So I was wrong. Last summer I thought I’d solved the mystery of Forest Fenn’s buried treasure. So did a couple of young film-makers from Washington DC, who went on to make this lovely-looking film.
They did actually look around the natural cave at Clear Creek, to no avail. So I was wrong, but they didnt keep any dialogue open with me & moved on to another location. But if they’d have contacted me from Wyoming, I would have said, well guys, if its not in the natural cave, it really does have to be in a nearby wood. I would have also said ‘I must admit there was one clue which i left out, that the chest was’exposed’ to rain and snow, and could be scorched in a forest fire, which didnt quite fit into clear creek cave – sorry about that – but i just ignored it cos i was so excited about all the other clues – i was imagining flames licking into the cave for example to scorch the chest- but he does say in the wood, so..
The wood is described on a web page. which reads, ‘about a half mile from the Slide Creek junction, our trail cuts across the northwest edge of the meadow through an open grassy area filled with wildflowers. You can find blue harebells, cinquefoil, yarrow, subalpine daisy and a variety of other colorful flowers. Beyond here, the trail enters the charred burns of an old lightning burn from 1988. These old snags provide wildlife habitat for many wildlife species including a variety of woodpeckers and cavity-nesting birds.’ So. I was too obsessed with the natural cave, the chest being wet & the fact you had to go in it really blinded me. However, a chest hidden in or by Clear Creek in the charred burny bit of the woods now fits all of the clues entirely. I also love the fact that it was in 1988 that Fenn was struck by kidney caner (which he eventually beat).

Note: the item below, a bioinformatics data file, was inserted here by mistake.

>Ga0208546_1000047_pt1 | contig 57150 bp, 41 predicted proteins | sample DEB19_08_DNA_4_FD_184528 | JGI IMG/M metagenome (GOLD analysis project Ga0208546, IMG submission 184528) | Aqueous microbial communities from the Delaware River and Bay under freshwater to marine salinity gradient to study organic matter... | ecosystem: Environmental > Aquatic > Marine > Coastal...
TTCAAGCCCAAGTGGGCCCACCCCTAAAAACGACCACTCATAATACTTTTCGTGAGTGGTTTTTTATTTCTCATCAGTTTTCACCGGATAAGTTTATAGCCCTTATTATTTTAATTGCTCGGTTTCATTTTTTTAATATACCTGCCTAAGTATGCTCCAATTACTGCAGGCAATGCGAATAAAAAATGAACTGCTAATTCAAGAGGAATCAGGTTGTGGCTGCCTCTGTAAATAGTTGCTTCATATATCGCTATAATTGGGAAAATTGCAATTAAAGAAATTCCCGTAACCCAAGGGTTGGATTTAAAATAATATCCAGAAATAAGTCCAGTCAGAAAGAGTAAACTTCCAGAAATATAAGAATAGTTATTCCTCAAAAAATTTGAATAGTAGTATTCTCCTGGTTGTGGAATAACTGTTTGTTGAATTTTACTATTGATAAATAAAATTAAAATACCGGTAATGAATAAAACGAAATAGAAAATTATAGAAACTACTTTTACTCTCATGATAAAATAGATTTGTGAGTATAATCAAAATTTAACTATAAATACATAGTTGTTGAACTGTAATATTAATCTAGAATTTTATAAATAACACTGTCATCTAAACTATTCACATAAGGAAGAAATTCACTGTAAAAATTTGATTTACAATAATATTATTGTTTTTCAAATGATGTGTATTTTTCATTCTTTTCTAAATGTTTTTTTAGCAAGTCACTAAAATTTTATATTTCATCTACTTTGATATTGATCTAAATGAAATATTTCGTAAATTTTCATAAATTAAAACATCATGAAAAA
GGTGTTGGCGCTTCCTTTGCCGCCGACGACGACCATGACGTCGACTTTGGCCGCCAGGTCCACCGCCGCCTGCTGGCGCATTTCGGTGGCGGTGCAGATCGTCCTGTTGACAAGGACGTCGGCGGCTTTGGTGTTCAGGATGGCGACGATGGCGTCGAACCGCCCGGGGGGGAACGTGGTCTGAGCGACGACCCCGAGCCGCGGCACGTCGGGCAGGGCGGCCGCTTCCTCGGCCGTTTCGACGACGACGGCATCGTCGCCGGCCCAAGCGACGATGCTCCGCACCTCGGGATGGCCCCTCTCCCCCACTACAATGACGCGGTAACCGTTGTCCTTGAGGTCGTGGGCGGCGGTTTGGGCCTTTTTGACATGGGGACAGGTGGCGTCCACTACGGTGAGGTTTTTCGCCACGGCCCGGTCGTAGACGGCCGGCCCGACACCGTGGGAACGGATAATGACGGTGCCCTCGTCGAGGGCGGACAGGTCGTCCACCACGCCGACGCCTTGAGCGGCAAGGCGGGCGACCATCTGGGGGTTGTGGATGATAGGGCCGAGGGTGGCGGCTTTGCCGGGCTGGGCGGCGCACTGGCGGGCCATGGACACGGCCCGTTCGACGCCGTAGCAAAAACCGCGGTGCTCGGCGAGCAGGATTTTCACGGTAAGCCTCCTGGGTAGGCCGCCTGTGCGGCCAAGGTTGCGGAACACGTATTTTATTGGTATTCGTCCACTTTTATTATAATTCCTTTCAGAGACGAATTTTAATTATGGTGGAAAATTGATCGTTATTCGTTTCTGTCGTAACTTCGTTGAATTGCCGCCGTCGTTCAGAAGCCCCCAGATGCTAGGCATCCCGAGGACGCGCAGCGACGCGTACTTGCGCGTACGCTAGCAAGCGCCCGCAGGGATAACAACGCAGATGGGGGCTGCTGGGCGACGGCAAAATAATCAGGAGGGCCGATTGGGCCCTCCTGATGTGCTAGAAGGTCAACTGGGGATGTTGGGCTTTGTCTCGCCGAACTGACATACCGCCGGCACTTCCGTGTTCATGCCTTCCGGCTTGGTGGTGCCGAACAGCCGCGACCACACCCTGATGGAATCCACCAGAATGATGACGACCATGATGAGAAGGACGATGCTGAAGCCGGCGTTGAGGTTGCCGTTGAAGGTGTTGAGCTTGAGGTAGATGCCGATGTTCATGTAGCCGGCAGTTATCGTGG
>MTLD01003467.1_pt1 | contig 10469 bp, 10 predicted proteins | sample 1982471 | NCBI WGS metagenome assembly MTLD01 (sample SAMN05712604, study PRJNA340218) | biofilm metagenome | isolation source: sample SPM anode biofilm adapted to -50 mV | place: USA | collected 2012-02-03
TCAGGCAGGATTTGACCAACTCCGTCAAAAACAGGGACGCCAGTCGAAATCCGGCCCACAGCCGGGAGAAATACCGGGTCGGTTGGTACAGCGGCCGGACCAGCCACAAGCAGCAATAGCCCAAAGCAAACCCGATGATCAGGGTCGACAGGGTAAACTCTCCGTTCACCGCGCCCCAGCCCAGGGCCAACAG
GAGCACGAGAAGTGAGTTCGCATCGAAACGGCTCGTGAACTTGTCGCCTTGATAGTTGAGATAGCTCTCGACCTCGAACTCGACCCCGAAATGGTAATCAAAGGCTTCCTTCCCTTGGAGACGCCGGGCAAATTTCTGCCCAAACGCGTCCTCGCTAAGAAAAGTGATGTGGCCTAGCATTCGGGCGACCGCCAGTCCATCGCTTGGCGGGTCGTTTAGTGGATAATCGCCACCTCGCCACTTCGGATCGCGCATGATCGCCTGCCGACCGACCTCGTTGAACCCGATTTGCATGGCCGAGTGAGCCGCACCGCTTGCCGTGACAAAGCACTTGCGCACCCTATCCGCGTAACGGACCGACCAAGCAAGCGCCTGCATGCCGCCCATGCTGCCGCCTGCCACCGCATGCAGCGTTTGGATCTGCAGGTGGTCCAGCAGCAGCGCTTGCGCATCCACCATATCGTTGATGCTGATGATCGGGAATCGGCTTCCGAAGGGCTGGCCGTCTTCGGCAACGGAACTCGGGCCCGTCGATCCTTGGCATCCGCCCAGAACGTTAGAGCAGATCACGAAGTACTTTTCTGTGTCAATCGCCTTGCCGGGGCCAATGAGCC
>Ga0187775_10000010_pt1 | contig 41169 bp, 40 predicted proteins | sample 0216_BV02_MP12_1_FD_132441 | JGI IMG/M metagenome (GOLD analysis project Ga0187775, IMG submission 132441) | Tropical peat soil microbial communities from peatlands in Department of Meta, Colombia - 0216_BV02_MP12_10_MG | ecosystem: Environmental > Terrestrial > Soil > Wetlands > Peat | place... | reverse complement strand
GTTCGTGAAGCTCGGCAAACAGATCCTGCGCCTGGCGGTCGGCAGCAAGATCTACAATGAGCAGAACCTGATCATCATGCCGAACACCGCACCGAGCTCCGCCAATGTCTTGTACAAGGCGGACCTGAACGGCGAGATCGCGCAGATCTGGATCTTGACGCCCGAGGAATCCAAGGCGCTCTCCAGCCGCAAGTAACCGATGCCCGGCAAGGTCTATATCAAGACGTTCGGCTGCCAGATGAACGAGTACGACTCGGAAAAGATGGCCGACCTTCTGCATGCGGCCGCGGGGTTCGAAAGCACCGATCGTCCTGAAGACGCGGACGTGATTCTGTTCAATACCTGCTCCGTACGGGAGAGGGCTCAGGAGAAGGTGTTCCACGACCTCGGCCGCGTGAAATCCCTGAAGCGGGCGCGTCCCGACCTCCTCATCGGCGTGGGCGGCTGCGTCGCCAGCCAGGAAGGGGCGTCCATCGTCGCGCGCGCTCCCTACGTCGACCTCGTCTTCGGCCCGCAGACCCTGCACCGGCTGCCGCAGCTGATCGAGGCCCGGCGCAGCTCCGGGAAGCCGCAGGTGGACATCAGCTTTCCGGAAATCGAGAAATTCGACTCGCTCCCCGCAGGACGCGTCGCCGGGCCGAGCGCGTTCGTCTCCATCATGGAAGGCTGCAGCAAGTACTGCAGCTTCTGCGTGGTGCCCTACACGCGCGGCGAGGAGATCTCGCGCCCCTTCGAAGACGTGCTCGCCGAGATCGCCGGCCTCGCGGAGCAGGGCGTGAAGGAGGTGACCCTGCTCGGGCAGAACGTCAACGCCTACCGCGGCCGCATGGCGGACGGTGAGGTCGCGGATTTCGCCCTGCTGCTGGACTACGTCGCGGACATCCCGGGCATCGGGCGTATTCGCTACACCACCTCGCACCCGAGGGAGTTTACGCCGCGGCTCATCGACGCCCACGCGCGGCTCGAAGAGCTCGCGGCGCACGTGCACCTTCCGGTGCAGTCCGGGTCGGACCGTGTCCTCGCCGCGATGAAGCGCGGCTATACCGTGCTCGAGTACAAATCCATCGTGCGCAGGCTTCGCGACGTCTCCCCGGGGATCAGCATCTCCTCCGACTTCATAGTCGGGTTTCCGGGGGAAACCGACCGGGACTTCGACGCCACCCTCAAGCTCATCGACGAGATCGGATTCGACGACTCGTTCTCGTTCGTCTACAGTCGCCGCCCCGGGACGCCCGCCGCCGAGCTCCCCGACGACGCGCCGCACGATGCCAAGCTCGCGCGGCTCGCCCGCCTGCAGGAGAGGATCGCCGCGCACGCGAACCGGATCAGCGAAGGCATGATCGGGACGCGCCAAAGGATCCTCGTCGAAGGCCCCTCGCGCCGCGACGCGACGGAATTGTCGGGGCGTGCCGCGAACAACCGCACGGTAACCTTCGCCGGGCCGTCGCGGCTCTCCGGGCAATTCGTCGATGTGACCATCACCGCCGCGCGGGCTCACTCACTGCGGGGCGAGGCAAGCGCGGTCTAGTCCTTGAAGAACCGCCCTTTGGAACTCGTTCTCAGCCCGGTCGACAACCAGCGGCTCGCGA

There’s also this turned up recently which negates the pinion pine clue. Fenn wrote, ‘I just watched that New Mexico Tourism video again and must say that I didn’t say what I was thinking. You cannot smell a pinon nut, but those who pick them know that in doing so you get pine pitch all over your hands, and pine pitch smells about the same no matter what kind of pine tree you are talking about. Looking back I think I wanted to say I could smell pine needles, not pinon nuts. Sorry I kicked a hornet’s nest with that comment. There is no clue there. Incidentally, when I get pine pitch on my hands I rub butter on the spots and that solves the problem. Of course then I have trouble getting the butter off.’ Some have thought the treasure cant be in Wyoming as Pinion Pines don’t grow that far north – but we can now see that info is not relevant.